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Old April 5th, 2006, 03:46 PM   #9
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Duh, the slow mo would be a slight hint there. My bad. I guess because you posted an SD sized clip my thinking was you might have tried DV50 for it's milder compression. So it keys well in 720p? Awesome. My experience even with HDV is that keying is much better in the high def formats.

Again, thanks for the excellent examples.
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Old April 5th, 2006, 05:29 PM   #10
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Excellent work. I especially like the bar scene because the reflection on the bar "sells" the shot. The average person wouldn't even think it's a composite.

One tip though -- the reflection should be flipped 180-degrees from vertical, not angled based on the diagonal perspective of the bar in this view. (Consider that anything sitting on the bar, which we assume should be level, would also be 100% vertical, not angled.)
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Old April 5th, 2006, 08:00 PM   #11
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Originally Posted by Earl Thurston
the reflection should be flipped 180-degrees from vertical, not angled based on the diagonal perspective of the bar in this view. (Consider that anything sitting on the bar, which we assume should be level, would also be 100% vertical, not angled.)
Thanks, yea I know, it's trick i do in photoshop a lot... I just got lazy.

:)
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Old April 5th, 2006, 10:11 PM   #12
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Well, I suppose that the HVX200 so far seems to be the camera to beat for chroma keying in the <$10,000 range. Now, let me pick my jaw up off the floor because that was great for me since I plan to do a lot of green screen work. =)
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Old April 6th, 2006, 01:10 AM   #13
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Nice stuff

Hi - Great work Sir

How did you do the last scence with the bar shot .This is very clever stuff I noticed that you even had reflections of the girl on the bar .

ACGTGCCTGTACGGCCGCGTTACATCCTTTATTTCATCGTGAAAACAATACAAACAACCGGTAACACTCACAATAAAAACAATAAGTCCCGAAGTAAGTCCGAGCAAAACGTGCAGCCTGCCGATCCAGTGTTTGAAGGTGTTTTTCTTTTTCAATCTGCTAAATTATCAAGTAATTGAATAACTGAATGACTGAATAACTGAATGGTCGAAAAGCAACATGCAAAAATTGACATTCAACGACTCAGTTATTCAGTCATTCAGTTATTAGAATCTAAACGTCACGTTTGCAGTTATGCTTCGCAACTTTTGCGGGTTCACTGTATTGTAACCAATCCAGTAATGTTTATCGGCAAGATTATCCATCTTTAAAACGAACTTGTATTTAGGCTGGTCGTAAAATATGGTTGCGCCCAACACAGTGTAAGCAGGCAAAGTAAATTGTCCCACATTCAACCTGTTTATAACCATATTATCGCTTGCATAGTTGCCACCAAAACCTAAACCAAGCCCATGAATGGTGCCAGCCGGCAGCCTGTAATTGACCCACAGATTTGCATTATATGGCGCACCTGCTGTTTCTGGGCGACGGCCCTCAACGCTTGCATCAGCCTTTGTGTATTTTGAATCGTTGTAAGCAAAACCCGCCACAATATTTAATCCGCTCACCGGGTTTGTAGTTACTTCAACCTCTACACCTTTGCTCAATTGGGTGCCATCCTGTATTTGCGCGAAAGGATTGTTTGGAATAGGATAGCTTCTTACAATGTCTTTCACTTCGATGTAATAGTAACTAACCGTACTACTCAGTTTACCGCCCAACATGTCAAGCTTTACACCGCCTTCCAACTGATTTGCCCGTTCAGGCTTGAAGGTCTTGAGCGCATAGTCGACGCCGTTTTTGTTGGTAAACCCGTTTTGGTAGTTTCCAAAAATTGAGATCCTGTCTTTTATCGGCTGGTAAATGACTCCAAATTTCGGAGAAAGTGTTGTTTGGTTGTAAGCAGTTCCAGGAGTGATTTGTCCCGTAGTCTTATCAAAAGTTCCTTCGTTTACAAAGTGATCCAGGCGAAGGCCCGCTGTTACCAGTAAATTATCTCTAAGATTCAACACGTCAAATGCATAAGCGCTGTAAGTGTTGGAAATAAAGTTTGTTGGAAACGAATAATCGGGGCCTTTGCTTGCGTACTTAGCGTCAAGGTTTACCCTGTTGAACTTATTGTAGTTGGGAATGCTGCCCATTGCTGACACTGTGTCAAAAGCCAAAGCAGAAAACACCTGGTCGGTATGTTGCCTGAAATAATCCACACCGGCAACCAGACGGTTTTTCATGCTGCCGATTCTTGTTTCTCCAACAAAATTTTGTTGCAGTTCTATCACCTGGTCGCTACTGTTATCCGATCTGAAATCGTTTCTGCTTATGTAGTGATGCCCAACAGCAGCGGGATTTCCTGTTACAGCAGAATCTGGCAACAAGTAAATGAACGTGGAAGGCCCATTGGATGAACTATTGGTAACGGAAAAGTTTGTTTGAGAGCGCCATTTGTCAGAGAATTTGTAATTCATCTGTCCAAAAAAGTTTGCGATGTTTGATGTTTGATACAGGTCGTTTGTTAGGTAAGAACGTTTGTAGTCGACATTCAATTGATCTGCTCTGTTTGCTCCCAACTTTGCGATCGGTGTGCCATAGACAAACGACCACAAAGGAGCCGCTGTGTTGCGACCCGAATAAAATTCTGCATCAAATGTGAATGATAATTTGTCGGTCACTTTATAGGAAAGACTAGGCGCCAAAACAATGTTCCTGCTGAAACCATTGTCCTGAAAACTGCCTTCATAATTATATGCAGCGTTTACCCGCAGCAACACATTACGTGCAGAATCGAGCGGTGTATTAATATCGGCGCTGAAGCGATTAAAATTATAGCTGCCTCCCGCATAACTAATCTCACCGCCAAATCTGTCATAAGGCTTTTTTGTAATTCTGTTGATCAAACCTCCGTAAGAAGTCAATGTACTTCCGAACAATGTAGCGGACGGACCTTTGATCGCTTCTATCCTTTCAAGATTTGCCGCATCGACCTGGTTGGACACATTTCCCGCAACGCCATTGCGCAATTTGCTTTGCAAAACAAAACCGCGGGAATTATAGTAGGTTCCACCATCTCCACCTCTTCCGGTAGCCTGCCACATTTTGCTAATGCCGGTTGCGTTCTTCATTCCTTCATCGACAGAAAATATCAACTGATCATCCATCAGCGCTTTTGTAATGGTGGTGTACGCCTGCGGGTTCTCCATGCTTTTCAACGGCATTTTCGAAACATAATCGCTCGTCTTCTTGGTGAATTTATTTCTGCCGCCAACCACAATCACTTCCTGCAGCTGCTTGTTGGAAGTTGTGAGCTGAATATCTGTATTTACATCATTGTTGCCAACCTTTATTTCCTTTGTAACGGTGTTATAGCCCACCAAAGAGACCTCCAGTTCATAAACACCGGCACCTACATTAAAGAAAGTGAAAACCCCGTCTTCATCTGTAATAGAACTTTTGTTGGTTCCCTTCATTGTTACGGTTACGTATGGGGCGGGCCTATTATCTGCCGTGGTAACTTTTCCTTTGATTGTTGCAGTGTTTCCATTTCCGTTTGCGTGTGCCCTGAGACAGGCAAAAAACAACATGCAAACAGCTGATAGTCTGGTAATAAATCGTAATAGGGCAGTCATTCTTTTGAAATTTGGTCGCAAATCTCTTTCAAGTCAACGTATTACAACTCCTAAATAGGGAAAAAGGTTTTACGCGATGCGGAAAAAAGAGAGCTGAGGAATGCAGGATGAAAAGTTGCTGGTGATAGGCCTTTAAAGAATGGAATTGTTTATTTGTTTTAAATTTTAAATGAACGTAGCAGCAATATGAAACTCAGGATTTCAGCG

How did you get the virtual bar set ? would this be serious magigs ultra communicator ? I am curious because I am intrested in using virtual sets my self .

Thanks for sharing your work - Alfred
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Old April 6th, 2006, 12:23 PM   #14
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Quote:
Originally Posted by Alfred Appiah
Hi - Great work Sir

How did you do the last scence with the bar shot .This is very clever stuff I noticed that you even had reflections of the girl on the bar .

How did you get the virtual bar set ? would this be serious magigs ultra communicator ? I am curious because I am intrested in using virtual sets my self .

Thanks for sharing your work - Alfred
It's just a simple composite, with a few mattes on the lower part of her body. And this isn't a virtual set, it's a picture off of the internet, If i were to build a set it would be done in Maya. Anyway I'm glad you liked it.
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Old April 6th, 2006, 12:58 PM   #15
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I just showed the clip to our keying specialist who basically spends hours shooting key every day. It took at least 60-seconds for him to turn around and look at me with a grin saying "you got me, it's a key job." For sixty seconds he had not realised it. Then I told him it was an HVX and not a Varicam and without a beat turned around, popped open his Firefox and logged into B&H. Geez, I wonder why.